posts the papers & pics of seemingly unlikely knights-errant who sought both to rule the macadam and serve other motorists.

gives us a 1959 version of how dreadful leisure could be.

posts about the wigged out sampler toy, Sound Candy.

Juan Matos Capote is having his own more serious speaker fun with his piece Gold & Noise, now showing at Dak'Art 08 in Dakar, Senegal.

Sunday, May 18, 2008

pruned and multiplied

Pruned just posted some interesting links, including a Subtopia post on the Green Belt created along the former East/West German border.

And if I understand correctly, Au carrefour étrange has a new sister blog, french book covers.

Saturday, May 17, 2008

from JPL to the LSD

I found the sad news on The World Of Kane about the recent death of actor John Phillip Law.

From there I wandered to the Wikipedia entry on Skidoo, an "acid comedy" Law starred in. And found among the external links an intriguing article of Paul Krassner's, "My Acid Trip with Groucho".

Drawing from his encounters with folks like Groucho Marx and Squeeky Fromme, Krassner has plenty to say.

spring and springlike things

Spring is warming things up.

Concrete Beat demonstrates the further thawing of the NYC subway with vids of Baby Soda, quite a trad jazz ensemble of accordion, washboard percussion, trumpet, upright bass and acoustic guitar.

If you view such talent with the dolorous question "Gee, how can I ever play that well?", Failed Muso has found the answer in a suite of fantabulous fixer-upper modules. The Make Sound Like (MSL) unit, with the special feature of making one's music sound more or less like the Beatles, seems an absolute boon to the cause of pop band (non-)emulation.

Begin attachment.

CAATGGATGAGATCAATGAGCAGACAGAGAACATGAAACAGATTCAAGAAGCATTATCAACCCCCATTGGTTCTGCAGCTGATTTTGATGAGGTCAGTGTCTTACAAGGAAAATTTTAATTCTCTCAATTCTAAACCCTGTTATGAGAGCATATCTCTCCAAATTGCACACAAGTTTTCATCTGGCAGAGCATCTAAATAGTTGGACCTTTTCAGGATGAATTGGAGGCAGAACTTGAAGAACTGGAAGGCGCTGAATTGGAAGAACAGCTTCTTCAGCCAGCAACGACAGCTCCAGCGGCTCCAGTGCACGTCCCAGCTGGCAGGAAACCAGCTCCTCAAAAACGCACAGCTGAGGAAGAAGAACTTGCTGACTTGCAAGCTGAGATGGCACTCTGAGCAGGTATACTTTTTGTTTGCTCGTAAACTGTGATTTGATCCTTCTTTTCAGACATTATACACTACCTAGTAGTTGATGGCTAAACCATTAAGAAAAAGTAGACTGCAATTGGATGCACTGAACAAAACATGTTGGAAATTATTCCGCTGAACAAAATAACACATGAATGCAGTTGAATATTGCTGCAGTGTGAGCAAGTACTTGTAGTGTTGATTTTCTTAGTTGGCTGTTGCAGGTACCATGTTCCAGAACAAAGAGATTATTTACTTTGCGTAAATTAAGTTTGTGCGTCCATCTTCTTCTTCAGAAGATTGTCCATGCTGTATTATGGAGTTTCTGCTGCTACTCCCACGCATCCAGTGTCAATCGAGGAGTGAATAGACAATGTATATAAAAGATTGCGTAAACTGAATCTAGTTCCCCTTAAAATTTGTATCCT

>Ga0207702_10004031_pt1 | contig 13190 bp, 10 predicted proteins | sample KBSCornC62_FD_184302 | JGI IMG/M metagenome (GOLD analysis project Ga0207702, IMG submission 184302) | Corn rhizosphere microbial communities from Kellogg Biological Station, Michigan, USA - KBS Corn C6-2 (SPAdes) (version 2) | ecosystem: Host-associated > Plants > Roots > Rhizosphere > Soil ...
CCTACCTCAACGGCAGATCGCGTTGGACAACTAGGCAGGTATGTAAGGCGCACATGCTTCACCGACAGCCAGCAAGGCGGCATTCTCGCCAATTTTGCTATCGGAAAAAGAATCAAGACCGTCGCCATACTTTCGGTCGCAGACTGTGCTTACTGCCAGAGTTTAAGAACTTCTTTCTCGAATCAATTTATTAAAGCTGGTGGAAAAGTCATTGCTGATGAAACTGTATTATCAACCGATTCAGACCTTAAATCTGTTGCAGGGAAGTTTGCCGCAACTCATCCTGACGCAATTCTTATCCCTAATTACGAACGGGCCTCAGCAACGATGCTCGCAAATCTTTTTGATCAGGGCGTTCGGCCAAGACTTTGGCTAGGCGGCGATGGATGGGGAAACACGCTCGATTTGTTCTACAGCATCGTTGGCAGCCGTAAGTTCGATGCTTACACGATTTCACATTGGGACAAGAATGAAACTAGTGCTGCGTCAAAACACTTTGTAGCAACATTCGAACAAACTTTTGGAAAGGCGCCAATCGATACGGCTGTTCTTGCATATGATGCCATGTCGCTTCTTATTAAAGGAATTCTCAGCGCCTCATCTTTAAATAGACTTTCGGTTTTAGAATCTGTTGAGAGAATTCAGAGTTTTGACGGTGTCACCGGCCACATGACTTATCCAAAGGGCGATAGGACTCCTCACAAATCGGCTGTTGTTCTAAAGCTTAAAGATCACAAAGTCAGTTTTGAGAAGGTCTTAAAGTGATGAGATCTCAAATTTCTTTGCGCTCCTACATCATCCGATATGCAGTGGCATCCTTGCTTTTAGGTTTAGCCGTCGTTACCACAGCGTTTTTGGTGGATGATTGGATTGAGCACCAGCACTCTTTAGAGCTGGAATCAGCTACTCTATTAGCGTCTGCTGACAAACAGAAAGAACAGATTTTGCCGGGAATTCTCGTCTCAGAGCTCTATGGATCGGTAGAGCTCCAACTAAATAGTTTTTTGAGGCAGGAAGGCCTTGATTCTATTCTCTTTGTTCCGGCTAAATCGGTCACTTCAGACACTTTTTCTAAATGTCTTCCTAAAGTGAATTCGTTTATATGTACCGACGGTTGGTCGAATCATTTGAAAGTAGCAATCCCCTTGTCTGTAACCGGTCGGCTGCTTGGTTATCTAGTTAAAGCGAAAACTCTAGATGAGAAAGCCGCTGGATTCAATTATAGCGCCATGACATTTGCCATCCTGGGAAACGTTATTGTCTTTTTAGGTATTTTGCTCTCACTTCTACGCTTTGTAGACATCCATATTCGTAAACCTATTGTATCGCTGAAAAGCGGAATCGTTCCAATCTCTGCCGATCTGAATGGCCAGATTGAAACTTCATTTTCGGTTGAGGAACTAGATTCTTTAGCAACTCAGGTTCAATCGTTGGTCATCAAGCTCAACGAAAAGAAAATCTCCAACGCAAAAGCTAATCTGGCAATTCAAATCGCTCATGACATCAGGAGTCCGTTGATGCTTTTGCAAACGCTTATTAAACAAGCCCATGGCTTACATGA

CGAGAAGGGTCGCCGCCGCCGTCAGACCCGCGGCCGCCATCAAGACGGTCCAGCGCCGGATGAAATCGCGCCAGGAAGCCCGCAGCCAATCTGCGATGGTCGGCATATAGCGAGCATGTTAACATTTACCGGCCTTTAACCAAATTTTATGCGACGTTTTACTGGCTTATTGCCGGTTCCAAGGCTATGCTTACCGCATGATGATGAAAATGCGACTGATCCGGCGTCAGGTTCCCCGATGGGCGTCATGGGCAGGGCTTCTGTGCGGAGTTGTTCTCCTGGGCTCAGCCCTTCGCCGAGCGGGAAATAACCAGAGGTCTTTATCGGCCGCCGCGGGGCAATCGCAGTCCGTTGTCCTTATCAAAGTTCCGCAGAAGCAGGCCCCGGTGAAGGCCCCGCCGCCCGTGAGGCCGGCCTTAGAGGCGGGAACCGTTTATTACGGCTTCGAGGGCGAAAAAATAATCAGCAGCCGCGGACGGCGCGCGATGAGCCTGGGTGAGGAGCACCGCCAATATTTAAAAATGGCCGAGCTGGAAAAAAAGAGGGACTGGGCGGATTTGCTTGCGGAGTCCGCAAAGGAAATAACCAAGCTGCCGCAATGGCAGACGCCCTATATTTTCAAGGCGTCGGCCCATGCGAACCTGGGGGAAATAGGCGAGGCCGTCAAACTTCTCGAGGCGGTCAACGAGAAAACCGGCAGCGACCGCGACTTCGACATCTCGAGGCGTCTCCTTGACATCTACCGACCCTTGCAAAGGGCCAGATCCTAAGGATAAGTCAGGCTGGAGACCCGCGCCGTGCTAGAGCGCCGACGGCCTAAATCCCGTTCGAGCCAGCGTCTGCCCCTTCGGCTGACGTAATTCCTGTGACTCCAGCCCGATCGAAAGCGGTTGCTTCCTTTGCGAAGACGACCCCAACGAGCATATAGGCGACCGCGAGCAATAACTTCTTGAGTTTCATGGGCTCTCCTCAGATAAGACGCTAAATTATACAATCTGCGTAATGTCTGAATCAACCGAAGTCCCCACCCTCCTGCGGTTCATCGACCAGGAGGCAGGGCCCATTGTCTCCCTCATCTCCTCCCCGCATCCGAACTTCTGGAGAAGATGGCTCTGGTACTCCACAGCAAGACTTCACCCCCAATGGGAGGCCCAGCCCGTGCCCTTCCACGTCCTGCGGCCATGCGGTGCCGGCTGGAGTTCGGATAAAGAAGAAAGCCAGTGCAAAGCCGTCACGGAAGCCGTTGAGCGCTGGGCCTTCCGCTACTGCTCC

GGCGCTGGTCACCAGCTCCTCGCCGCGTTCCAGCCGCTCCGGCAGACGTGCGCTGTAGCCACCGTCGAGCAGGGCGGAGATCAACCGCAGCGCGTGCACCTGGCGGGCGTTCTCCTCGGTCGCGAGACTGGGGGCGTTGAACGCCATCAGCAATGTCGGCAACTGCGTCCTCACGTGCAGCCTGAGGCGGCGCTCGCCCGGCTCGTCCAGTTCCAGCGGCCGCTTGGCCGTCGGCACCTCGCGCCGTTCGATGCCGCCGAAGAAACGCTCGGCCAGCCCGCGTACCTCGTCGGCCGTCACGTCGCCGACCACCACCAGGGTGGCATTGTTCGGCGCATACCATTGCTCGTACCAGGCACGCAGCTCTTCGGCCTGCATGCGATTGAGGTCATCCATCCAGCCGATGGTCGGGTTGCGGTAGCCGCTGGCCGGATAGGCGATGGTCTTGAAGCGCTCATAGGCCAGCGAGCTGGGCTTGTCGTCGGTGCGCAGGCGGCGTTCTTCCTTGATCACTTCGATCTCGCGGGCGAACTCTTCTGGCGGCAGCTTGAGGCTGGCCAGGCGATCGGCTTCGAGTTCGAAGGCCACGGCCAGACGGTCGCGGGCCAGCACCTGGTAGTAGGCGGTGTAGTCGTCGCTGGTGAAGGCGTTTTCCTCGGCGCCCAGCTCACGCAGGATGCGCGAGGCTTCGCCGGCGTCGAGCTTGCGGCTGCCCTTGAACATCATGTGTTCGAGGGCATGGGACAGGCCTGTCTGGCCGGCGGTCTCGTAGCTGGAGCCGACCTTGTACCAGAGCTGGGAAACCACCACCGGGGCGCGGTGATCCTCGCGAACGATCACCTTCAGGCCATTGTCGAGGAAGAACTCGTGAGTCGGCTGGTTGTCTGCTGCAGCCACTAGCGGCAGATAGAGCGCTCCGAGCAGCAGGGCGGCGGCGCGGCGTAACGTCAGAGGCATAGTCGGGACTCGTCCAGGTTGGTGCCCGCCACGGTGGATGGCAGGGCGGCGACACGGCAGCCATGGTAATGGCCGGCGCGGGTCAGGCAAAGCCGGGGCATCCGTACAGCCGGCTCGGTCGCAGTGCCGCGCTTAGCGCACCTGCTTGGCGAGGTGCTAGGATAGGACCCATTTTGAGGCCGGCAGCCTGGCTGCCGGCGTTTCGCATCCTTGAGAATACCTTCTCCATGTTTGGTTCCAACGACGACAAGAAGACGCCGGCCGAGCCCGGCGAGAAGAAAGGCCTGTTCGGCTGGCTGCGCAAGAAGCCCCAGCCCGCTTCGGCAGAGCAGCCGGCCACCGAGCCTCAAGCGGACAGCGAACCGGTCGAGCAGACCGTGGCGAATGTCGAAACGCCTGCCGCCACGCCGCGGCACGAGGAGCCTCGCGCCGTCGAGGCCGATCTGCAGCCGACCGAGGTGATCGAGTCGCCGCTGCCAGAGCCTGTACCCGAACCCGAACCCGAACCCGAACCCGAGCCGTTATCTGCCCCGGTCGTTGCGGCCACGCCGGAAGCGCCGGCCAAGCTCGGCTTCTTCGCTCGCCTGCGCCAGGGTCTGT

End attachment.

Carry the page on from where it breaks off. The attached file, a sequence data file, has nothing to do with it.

Excuse me while I set mine to "Eno" and pump through 26 years of music. And look forward to some boutique offshoots like the Jad Fairinator or the Moe Tuckerizer.

On a more visual front, Noise Is Information posts a cool stop action animation vid.

And Au carrefore étrange makes its own sweet way to May '68.

Friday, May 16, 2008

It's About Time

I remember this show from when I was a preschool TV addict. Esp. Imogene Coca and Joe E. "Ooh! Ooh!" Ross.

phase three

Yes, these are sized down versions of three videos from a recent post. Shrunk to more easily fit together on a screen. Placed together to be played together all at once in a somewhat Steve Reich-ian fashion.

[Of course, the Standard Disclaimer applies: don't blame me if anything or anybody blows up. While trying to play three videos at once, your computer may crash or whatnot. Don't do this unless you're okay with that possibility from the outset. And if you're using someone else's computer, ask them first--or forget about it.]

On mine (an oldish iMac with a DSL connection), the images tend to shutter and the sounds will cutout & pop now and then. (Cool, huh?)

The middle video is only a minute long, but you can restart it. And the others can be stopped now and then for effect. The play/pause button won't start & stop on a dime, but some kind of control is there.

Have fun . . .

phasing in

I remember back 20-odd years ago reading a description of Steve Reich's Pendulum Music posted in a display case in Old Cabell Hall, the university Music Dept. building.

An art-damage post-punk garage pop troglodyte of sorts, I liked microphonic feedback (and still do). Dangling mikes swooping past amplifiers and creating yelps of feedback sounded like the coolest idea ever. And when I read how it all ended when the mikes had come to rest--by pulling the plug on the amplifiers--I knew I could trust this classical composer guy. When those mikes were at full screech, no one would want to get close enough to flick an off switch.